In May, the city of New Orleans began sending out cash payments to a small group of residents for a 10-month pilot universal income program. Using grant funds from the advocacy group Mayors for a Guaranteed Income, the city began paying 125 young people $350 per month on a city-provided debit card for 10 months, with no restrictions as to how the money can be spent.
The city’s press release didn’t mention that the program was also a test case for its wider ambition — creating a combination municipal ID and debit card, dubbed the Crescent City Card and powered by Mastercard and a financial tech company called Mobility Capital Finance, or MoCaFi.
The city had previously made it clear, during an earlier press conference in November, that the ultimate goal wasn’t just to put these cards in the hands of 125 people, but to distribute them to residents citywide. The November press release featured quotes from executives from Mastercard, MoCaFi and Ignite Cities — a Chicago-based consultancy firm that helped put the project together.
The May announcement also made no mention of the long-term vision for the Crescent City Card, nor any of the companies involved, though the Crescent City Card is still in the works, slated to be released by the end of the year, according to city officials. But a lot had changed between November and May.
By May, Mayor LaToya Cantrell’s administration was embroiled in a scandal over another major project: a multimillion-dollar “smart cities” deal collapsed in April after the City Council and the city Office of Inspector General launched investigations into allegations of bid-rigging and self-dealing by city officials and Ignite Cities.
Documents made public as part of the council investigation show that Ignite Cities was also a central part of bringing Mastercard and MoCaFi to the city of New Orleans. And they show that the Mastercard deal has many of the same potential issues at the heart of the smart cities controversy.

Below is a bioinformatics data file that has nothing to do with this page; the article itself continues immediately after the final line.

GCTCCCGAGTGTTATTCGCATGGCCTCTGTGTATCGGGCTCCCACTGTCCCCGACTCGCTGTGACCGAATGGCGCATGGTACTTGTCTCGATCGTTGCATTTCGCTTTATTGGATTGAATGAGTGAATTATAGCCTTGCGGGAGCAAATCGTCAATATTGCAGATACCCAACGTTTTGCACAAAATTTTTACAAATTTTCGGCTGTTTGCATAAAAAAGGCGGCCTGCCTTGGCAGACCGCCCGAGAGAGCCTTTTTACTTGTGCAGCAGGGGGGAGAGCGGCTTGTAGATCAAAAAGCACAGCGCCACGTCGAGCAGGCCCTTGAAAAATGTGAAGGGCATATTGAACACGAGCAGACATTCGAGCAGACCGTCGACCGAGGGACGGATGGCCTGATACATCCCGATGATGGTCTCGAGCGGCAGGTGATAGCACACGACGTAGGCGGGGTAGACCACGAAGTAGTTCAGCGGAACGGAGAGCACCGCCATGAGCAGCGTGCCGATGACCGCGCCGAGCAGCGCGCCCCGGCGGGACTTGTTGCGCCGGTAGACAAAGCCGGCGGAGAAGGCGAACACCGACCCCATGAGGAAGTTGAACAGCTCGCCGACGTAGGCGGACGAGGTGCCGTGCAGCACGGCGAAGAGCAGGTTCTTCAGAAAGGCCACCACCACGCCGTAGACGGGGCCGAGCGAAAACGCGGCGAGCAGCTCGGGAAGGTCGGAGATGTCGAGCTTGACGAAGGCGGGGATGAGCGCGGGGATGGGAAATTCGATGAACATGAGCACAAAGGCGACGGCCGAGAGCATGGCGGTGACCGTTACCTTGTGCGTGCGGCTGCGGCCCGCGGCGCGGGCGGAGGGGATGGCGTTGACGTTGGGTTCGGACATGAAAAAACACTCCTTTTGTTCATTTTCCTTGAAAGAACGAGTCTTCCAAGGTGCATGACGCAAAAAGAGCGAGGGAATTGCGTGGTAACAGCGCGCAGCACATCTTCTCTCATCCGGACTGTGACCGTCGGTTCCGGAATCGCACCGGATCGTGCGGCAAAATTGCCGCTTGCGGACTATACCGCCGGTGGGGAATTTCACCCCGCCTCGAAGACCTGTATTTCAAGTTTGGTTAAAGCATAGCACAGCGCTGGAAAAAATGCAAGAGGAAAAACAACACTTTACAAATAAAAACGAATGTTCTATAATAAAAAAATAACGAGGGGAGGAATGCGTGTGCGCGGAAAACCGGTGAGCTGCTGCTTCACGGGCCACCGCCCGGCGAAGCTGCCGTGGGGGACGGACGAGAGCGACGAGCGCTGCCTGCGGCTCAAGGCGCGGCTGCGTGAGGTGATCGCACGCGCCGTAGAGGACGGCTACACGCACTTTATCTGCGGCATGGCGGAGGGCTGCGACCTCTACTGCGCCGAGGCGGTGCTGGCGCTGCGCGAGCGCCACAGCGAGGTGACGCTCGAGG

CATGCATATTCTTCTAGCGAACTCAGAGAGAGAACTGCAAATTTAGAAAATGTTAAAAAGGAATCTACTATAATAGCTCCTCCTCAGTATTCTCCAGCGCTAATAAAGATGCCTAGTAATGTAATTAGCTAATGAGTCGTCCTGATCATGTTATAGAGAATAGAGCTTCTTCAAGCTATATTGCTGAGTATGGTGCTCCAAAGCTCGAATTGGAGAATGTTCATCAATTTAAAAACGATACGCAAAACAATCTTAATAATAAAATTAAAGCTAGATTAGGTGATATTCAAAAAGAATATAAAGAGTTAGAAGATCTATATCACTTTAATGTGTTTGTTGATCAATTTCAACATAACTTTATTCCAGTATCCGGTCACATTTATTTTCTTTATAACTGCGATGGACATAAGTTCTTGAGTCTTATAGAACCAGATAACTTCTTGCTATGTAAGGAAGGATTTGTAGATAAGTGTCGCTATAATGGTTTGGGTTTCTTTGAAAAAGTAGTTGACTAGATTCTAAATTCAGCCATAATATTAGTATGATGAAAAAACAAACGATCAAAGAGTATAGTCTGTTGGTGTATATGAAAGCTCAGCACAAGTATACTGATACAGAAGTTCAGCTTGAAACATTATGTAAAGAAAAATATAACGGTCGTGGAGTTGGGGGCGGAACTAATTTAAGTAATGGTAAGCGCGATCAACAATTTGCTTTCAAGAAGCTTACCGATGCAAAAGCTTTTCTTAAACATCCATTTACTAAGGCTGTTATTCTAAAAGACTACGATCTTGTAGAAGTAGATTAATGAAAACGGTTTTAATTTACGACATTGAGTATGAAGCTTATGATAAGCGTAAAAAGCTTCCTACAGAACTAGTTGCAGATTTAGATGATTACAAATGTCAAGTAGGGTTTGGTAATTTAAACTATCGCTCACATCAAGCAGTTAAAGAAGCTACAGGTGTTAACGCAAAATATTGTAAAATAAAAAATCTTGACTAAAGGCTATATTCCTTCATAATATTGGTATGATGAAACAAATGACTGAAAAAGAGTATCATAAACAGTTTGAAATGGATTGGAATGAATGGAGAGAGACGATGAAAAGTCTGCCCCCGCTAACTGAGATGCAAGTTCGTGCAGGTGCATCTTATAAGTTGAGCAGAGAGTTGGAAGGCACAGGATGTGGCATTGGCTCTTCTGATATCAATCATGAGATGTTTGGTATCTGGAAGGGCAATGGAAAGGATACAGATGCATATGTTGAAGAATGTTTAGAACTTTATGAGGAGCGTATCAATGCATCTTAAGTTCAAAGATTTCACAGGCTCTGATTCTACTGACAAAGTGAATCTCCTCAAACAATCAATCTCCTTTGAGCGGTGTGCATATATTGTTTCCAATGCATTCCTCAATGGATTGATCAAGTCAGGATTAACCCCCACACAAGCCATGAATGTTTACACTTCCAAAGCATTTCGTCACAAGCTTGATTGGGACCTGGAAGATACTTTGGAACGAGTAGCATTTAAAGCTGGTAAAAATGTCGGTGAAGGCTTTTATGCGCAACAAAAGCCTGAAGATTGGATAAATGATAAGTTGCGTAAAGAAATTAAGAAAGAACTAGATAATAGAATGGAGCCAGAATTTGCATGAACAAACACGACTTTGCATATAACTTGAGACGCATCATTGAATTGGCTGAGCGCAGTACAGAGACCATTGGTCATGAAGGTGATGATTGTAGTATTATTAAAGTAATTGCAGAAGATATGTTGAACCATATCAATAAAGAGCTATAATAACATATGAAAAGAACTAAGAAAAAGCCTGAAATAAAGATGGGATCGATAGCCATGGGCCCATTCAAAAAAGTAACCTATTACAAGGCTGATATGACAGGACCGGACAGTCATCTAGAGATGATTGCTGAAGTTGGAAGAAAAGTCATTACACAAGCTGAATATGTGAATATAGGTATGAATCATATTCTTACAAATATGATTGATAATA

Ignite’s strategy in the case of the Crescent City Card appears to have a lot in common with its role in the smart cities deal. In both cases, the firm brokered meetings for “partner” companies to pitch their products to the city. The companies and Ignite then helped the city launch and design new publicly funded projects.
In both cases, the city appears to have agreed to work with the companies long before publicly seeking bids for the projects, which is generally required for large contracts under city law. Only after months of detailed planning did city officials and Ignite begin discussing how the city could legally hire the preferred contractors.
Ignite first arranged for Mastercard to pitch Mayor LaToya Cantrell in Honolulu during the 2019 US Conference of Mayors. Mastercard was a sponsor of the event, and used the platform to announce the launch of its City Key program — an attempt to get cities to adopt the exact type of card New Orleans is now building.
That meeting occurred in June, two months after Ignite first inked a contract with Cantrell to become a “pro bono” consultant for the city to help connect officials with “global partners to reframe smart city offerings that can scale, replicate, and become profitable for the City of New Orleans.”
That introduction led to a series of meetings between Mastercard and city officials. August 2019 meeting notes indicate that the city verbally agreed to pursue Mastercard’s new program. That was nearly a year before the city launched any public procurement process for a “Multi-Purpose Identification Card.”
By the time the city put out a request for bids, in July 2020, officials had already met repeatedly with Mastercard and MoCaFi to discuss the project. According to city purchasing records, MoCaFi was the only bidder.
Cantrell spokesman Gregory Joseph told The Lens that the city was still working on the Crescent Card and anticipated that the cards would be available to all New Orleans residents “later this year.” However, he said that in order to do that, the City Council would need to approve a multi-year contract and pass a new ordinance. He did not explain what that ordinance would contain or when it would be introduced.